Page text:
Chinese girls of the better-class families were kept cooped up at home in a harem-like seclusion, and the foreign bachelor rarely caught a glimpse of one. They would not have been very attractive in his eyes, for not until a very recent period did they adopt the styles which make them the charming figures they are today. There were almost insuperable social barriers to prevent the marriage of foreigners and the better-class Chinese, and none of the easily arranged temporary marriages as in Japan. Sailors came into contact with Chinese of a much lower social strata.
There were many marriages of this sort bringing into existence the unfortunate Eurasian. He is neither a Westerner nor an Oriental, is not welcomed by either and is generally looked on as a social outcast, a stigma that he must pass on to his children like a stream of tainted blood. Most of the first generation Eurasians had British fathers, but a considerable number of them were of American parentage.
The bachelor mess was a China Coast institution that has not completely disappeared in spite of the growth of hotels, restaurants, and boardinghouses. Here the bachelors planned their own meals and ordered their own lives undisturbed by the feminine routine of house cleaning. Each was a small residential club to which newcomers were admitted only by the unanimous consent of the members.
In fact some of the boardinghouse keepers followed a procedure of this kind and did not take new paying guests until the older boarders had been sounded out. Whether in a club or boardinghouse, life on the China Coast was too intimate to take chances on one potential troublemaker. One of the aristocratic establishments would not take boarders who were connected with the retail trade.
Many of the messes were maintained by employees of the same hong. In the early days in Canton all the companies maintained quarters for staff members and some continued this practice after the center of the foreign population moved to Shanghai. One found in them an atmosphere much like that of a Greek-letter fraternity house but without the restraints of campus discipline. They were inclined to be rowdy. I knew one mess where almost every Sunday morning the cocktail shaker was buried as an implement for which the messmates had no further use, but someone always dug it up again.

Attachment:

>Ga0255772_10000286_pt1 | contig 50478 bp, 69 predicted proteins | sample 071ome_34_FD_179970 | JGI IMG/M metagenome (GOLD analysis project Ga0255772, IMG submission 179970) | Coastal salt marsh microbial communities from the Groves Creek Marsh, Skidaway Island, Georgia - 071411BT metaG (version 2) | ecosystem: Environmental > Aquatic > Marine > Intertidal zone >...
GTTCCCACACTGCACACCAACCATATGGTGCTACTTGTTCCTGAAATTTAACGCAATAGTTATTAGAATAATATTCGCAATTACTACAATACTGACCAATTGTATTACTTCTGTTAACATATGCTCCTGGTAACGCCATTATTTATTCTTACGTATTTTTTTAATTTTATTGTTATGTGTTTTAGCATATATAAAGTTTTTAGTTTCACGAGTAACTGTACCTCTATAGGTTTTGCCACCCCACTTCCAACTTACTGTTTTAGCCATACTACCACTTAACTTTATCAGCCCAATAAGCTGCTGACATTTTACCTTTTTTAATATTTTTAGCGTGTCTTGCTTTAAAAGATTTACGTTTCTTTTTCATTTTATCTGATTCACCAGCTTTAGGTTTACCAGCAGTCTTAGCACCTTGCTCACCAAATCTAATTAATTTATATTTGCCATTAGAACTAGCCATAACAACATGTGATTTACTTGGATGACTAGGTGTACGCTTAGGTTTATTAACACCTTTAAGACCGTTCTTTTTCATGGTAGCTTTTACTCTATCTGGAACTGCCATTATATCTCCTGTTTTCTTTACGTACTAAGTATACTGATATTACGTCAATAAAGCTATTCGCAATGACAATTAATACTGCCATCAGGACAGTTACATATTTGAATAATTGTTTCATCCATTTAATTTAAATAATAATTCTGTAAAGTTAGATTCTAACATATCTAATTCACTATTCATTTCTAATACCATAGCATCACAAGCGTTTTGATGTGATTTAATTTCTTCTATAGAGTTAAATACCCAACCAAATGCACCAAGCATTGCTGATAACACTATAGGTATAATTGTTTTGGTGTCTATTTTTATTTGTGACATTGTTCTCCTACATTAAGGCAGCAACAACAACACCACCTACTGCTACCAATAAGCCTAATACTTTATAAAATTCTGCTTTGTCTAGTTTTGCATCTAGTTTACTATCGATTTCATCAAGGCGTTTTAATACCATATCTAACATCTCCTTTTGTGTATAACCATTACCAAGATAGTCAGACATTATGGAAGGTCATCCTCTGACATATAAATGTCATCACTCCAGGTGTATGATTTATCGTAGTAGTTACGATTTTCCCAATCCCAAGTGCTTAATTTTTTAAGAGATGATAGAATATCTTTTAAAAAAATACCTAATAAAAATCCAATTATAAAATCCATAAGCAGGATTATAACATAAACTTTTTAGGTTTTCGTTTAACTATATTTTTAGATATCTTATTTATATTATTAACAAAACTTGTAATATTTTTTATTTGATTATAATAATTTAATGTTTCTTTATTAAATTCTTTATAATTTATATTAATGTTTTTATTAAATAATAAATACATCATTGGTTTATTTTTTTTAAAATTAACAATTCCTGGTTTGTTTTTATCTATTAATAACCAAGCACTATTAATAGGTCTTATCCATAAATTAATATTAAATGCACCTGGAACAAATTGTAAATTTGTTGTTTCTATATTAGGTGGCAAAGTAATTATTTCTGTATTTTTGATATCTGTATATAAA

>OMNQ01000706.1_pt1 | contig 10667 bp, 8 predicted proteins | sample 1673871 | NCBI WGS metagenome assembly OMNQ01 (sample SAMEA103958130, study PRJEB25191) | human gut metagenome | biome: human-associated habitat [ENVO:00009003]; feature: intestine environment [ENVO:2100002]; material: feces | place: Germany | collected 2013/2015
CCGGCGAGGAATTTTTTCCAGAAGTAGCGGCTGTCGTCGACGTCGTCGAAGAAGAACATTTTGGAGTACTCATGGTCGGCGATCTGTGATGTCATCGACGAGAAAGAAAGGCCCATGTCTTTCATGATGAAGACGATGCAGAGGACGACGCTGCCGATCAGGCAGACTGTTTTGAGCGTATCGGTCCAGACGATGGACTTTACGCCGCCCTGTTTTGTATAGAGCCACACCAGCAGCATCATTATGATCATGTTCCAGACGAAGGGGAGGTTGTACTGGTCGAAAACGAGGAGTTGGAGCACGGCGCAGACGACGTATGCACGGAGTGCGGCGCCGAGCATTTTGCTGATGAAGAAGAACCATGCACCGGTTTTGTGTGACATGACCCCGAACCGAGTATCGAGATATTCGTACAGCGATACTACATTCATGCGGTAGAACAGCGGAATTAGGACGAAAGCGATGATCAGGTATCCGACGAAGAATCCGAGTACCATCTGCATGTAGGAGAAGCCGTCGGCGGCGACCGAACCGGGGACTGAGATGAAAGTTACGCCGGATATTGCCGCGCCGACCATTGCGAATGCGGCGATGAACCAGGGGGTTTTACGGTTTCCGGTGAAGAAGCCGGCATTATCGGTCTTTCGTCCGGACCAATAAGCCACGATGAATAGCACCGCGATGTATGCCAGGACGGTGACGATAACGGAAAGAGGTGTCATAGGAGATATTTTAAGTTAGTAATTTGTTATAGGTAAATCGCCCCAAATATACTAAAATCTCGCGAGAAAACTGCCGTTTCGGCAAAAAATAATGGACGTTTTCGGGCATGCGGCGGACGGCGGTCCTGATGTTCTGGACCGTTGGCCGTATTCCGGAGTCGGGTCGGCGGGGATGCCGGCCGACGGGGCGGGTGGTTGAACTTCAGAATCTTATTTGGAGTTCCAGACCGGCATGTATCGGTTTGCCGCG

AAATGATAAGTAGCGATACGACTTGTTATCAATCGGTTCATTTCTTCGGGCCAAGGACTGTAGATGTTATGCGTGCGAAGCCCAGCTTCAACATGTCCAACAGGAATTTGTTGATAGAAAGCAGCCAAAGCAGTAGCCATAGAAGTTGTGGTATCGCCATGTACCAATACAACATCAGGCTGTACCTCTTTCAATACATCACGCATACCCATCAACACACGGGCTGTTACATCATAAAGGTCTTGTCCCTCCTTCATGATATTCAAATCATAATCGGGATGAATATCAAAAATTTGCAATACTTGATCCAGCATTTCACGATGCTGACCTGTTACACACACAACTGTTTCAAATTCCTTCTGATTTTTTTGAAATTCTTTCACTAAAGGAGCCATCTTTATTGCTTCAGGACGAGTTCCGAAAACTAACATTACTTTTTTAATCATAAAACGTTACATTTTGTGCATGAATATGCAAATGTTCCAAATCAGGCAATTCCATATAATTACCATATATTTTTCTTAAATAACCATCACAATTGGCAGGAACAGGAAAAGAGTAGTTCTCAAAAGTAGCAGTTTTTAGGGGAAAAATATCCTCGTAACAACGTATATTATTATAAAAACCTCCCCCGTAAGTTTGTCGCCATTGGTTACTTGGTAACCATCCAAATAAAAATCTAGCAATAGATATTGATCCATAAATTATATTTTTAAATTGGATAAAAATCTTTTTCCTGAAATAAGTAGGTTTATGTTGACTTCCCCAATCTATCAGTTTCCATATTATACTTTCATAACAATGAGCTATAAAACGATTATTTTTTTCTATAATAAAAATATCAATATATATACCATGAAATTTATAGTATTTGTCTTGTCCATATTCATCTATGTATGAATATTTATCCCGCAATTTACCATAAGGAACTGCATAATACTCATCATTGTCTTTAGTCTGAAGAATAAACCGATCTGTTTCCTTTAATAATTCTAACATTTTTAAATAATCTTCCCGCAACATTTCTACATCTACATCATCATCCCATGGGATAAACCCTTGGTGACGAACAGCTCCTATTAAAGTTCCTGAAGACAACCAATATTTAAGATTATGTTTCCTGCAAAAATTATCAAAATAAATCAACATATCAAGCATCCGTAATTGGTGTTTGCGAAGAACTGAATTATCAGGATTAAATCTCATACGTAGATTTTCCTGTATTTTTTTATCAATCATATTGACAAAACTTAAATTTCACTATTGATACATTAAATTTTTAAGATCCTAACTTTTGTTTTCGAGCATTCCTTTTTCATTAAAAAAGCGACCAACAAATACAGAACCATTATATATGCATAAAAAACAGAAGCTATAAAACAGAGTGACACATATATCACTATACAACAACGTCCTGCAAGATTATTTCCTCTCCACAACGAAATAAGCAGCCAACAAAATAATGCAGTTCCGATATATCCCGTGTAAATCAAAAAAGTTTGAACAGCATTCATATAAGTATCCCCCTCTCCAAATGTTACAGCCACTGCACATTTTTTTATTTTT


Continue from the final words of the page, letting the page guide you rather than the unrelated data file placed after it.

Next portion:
Some of the most famous messes in Shanghai were those of the volunteer fire companies which for more than half a century provided the only protection against the constant threat of fires. The taxpayers who had already paid the premiums on their insurance policies objected to the expense of a municipal enterprise which would be of more direct benefit to the insurance companies than to anyone else, and year after year refused to appropriate any money for the maintenance of a fire department maintaining that as losses had to be paid by the insurance companies it was the sole responsibility of the companies to prevent losses.
Young men employed by firms which held insurance agencies organized fire companies, and the insurance companies contributed a small percentage of their annual premium collections toward the purchase of equipment. For some years after the taxpayers assumed the expense of maintaining a fire department all of the work was done by unpaid volunteers. The fire companies were such jolly organizations and the young men had so much fun fighting fires that many wanted to join and candidates were looked over as carefully as if they were applying for membership in some exclusive club.